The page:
What should I do with a submerged outboard?
- Time is very important. The corrosion process starts as soon as the outboard is taken from the water -
If you can’t get the engine going within less than 2 hours it should be taken to an experienced outboard mechanic immediately or dismantled and protective oil applied to all internal components.
If your outboard was submerged while it was running it is likely that it is seriously damaged with possible bent con rods and twisted crankshaft. Remove the spark plugs and check if the engine turns over easily if it is hard to turn over it will have to be dismantled and inspected immediately.
If your outboard is a 4 stroke and it is submerged in salt water, the engine will have to be completely dismantled because the salt water causes corrosion to the internal components.
Do not attempt to start or turn over the engine yet.
Wash away any salt, sand or mud from the outboard including the carburettors, flywheel and electrical components.
Remove the air box from in front of the carburettor if the outboard has an air box.
If sand or mud is in the inside of the engine, do not attempt to start or turn over the engine. It will have to be dismantled and cleaned. Get the outboard to an experienced outboard mechanic immediately. If you can’t take the outboard to a mechanic immediately or dismantle it immediately completely re-submerge the engine part of the outboard into fresh water. The corrosion process will be restricted when the outboard is back under water.
If there is no sand in the inside of the engine or carburettor or under the flywheel, remove all of the spark plugs and get out as much salt water as possible by turning over the engine.
Direct copious amounts of fresh water into the throat of each carburettor and slowly wind the engine over by hand while holding the throttle shutters fully open.
Direct copious amounts of fresh water into each of the spark plug holes and slowly turn the engine over by hand.
If possible, place the outboard on the ground with the spark plug holes facing down. This is by far the best method but if this is not possible you will require squeeze bottles to squirt oil and methylated spirits into the carburettor throats.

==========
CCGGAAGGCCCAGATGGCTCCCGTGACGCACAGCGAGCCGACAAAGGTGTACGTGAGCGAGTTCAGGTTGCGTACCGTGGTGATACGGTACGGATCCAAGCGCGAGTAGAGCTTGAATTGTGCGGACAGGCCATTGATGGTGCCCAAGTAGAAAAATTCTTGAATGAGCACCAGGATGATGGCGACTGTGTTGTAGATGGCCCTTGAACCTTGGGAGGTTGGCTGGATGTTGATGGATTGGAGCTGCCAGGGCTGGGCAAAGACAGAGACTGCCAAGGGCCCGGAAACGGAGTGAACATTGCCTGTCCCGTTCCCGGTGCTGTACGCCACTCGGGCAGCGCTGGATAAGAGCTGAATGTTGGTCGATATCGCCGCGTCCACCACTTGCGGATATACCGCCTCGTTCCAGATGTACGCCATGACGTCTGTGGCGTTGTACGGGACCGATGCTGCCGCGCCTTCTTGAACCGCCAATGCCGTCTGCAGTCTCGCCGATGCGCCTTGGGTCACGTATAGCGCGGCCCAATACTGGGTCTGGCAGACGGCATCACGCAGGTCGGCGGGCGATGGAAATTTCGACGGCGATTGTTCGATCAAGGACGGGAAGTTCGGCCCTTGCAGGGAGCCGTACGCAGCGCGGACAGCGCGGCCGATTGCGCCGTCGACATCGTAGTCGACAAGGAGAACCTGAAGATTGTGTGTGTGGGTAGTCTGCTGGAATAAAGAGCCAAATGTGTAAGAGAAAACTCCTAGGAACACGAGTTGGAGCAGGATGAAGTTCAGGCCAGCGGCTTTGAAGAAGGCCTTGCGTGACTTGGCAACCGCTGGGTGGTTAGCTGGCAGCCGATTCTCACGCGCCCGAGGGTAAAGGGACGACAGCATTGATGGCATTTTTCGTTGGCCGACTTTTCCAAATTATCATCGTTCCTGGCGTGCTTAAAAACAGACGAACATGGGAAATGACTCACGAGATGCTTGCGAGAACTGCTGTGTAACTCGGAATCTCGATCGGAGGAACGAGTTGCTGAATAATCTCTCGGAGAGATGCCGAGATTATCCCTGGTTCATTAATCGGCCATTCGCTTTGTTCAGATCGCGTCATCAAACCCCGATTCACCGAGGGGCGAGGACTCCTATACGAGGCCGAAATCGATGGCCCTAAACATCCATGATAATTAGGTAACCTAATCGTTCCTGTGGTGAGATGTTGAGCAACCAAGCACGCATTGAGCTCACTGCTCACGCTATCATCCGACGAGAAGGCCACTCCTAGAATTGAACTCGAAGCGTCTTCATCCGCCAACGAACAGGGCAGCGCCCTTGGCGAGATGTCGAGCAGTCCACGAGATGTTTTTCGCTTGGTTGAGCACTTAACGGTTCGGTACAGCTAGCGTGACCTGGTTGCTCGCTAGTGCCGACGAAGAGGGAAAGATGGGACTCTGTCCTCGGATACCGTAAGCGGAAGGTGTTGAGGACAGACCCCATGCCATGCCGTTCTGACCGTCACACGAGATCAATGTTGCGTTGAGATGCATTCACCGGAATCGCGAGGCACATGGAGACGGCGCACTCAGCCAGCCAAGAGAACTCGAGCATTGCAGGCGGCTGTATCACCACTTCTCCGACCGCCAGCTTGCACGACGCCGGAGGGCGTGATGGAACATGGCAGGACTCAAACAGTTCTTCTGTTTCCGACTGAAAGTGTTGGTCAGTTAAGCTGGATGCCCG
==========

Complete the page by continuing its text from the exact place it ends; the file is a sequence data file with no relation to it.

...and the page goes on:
Continue doing this until you are sure all the salt water is gone.
Remove as much of the fresh water as possible by turning the engine over the same way.
On a four stroke engine drain and refill the engine oil and replace the oil filter.
DANGER! METHYLATED SPIRITS IS FLAMMABLE. DISABLE SPARK BEFORE USING METHYLATED SPIRITS.
The spark can be disabled by activating the stop switch or by disconnecting the stator.
If you are not fully confident that you have disabled the spark you should skip the next step.
Methylated spirits will absorb some of the fresh water that is still inside the engine.
Pour methylated spirits into each of the carburettor throats and turn the engine over by hand. The methylated spirits will travel through the inside of the engine and come out of the spark plug holes. The methylated spirits will look creamy while it is still absorbing water. When the water is removed the methylated spirits will start coming out clear.
Pour engine oil down the throat of each of the carburettors and turn the engine over by hand fast enough to distribute the oil throughout the inside of the engine. This will lubricate the crankshaft, con-rods and bearings of 2 strokes and lubricate the valve stems and throttle shutters of 4 strokes. The faster the engine turns over, the more thorough the oil distribution. Don’t skimp here, use plenty of oil. If your normal engine oil is not available, any oil will do. Once this is done thoroughly, all of the expensive internal components are protected.
Place the outboard in an upright position.
Remove the fuel inlet hose from the carburettor and flush good fuel through all of the hoses to ensure no water is being pumped back into the carburettors. Then reconnect the fuel hose to the carburettors.
Remove the drain bung from the bottom of the carburettors and flush good fuel through the carburettors until all the water is out of the carburettors. The water is a lot thicker than the fuel and will look lumpy.
Repeat this for all carburettors until the fuel comes through clean.
Clean and refit all spark plugs.
Dry all wiring and electrical components using compressed air or a dewatering spray such as CRC.
Attempt to start the engine using good 2 stroke fuel. The fuel should be mixed at double oil.
Use straight fuel for 4 strokes.
It may be very difficult to start and may take many attempts.
If the engine starts it should be run for a long period to ensure all of the water is gone.
If the engine does not start, try to find out why and fix the problem. It is best if the engine is started as soon as possible.
If you can’t get the engine going within less than 2 hours, it should be taken to an experienced outboard mechanic immediately or dismantled and protective oil applied to all internal components.
Electric start and oil injected outboards require further maintenance.
The starter motor should be removed, dismantled and cleaned immediately or placed in a bucket of water if unable to disassemble immediately.
The carburettors should be removed, stripped and cleaned as soon as possible to ensure small pockets of salt do not corrode important sections inside the carburettors.
Electric start outboards may have corroded battery lead terminals and damaged solenoids and batteries which will normally all require replacement.
- Contact Cairns Outboard Service for your outboard service requirements.